To stem the onslaught, the company announced a national day of racial training for all 8,000 Starbucks stores across the U.S. On May 29, Starbucks will close all stores and deliver racial sensitivity training to all 175,000 workers.
Rarely in the annals of American corporate culture has a dumber idea been hatched; it’s even dopier than Starbucks’ ill-fated 2015 “Race Together” campaign to “start a dialogue about race.”
While most acknowledged that one day of sensitivity training likely wouldn’t do much to leave a lasting impression on anybody, the real tragedy of the one-day closing was perpetrated on Starbucks’ shareholders.
The cost of the transparent Hail Mary publicity attempt in lost Starbucks’ revenues: $12 million.
The message to investors contemplating an investment in such a weak-backboned company: beware.
Starbucks invited schemers
While CEO Johnson’s well-meaning but costly attempts to smooth the situation were costly enough, it was left to the company’s perpetually do-gooding founder Howard Schultz, creator of the “Race Together” fiasco, to deliver the final counterproductive coup de grace.
These two men, Schultz explained told CBS, deserved to be listened to. And he vowed that Starbucks would try to work with them, perhaps on real estate opportunities or even as company franchisees.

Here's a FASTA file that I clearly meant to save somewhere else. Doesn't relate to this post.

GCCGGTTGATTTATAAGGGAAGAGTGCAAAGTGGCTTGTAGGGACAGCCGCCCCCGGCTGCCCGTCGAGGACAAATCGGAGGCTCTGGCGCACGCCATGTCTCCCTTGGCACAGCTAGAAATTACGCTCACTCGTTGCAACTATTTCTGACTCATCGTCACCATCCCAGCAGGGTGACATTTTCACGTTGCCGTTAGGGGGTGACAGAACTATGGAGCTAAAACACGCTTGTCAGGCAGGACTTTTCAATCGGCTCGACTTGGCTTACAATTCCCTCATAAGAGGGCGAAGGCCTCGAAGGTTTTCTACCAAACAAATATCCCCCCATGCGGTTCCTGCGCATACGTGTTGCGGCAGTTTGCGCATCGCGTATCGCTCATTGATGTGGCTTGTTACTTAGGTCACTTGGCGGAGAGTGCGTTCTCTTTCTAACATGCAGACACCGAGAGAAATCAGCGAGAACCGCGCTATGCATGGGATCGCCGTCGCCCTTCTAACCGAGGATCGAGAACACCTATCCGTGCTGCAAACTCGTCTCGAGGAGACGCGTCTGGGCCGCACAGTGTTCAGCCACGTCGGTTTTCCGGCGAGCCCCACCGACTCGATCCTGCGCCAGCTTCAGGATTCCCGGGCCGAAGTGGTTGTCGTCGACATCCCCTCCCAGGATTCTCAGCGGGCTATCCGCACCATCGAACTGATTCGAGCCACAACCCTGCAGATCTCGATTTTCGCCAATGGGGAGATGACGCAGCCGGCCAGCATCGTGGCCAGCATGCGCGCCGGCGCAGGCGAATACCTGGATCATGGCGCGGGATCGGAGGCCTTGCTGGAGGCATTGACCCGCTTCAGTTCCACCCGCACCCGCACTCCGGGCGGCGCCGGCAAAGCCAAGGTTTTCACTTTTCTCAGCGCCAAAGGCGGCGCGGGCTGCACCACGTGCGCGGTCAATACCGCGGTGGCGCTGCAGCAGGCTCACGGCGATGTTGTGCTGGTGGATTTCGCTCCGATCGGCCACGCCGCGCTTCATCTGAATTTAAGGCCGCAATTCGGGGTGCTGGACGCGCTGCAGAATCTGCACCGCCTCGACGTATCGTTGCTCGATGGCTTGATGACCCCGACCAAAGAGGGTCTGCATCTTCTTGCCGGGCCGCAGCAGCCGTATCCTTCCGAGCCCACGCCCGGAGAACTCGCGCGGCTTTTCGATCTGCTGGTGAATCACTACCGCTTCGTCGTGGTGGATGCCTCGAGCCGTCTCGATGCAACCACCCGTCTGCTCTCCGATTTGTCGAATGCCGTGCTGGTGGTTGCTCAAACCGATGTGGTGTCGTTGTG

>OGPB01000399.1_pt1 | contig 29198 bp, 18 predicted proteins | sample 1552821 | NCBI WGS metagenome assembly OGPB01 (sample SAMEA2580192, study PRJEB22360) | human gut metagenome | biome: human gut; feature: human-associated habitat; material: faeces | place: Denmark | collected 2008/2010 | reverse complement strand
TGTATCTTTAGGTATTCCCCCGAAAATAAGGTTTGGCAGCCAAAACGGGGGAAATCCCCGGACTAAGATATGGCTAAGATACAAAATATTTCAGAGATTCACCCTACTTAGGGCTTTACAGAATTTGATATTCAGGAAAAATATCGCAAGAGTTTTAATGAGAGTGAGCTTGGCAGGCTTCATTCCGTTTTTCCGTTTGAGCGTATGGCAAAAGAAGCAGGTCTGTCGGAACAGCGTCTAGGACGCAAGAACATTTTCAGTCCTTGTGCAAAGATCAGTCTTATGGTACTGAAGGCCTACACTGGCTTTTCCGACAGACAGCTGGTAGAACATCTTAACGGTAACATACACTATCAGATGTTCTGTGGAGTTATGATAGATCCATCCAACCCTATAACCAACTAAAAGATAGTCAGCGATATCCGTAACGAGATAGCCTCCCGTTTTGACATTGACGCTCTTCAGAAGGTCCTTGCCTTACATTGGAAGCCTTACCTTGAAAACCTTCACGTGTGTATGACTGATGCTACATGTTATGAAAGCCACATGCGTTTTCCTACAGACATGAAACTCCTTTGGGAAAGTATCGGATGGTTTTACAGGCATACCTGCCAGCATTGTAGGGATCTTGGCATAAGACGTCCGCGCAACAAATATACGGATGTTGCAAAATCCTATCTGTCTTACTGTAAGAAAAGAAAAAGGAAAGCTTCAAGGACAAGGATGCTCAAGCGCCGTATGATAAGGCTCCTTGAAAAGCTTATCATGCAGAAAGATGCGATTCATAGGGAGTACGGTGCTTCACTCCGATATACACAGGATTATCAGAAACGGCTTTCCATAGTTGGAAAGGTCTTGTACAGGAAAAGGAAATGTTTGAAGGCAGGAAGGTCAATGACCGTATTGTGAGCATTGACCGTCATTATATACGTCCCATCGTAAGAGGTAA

In other words, because law enforcement screwed up after a Starbucks manager sought help in reconciling confusing management policy, Howie Schultz was opening the company’s coffers to anybody who might air a similar grievance.
One could only imagine the rush to Starbucks of every gold-seeking con man eager to take advantage of the world’s squishiest management.
The bet here is that once the universal admiration dies down, Starbucks’ knee-jerk, public relations response to its racial crisis will be assessed for what is was: a failure for its employees, its stockholders and the company itself.
Fraser P. Seitel has been a communications consultant, author and teacher for 40 years. He may be reached directly at firstname.lastname@example.org. He is author of the Pearson text “The Practice of Public Relations,” now in its 13th edition, and co-author of “Rethinking Reputation" and "Idea Wise.”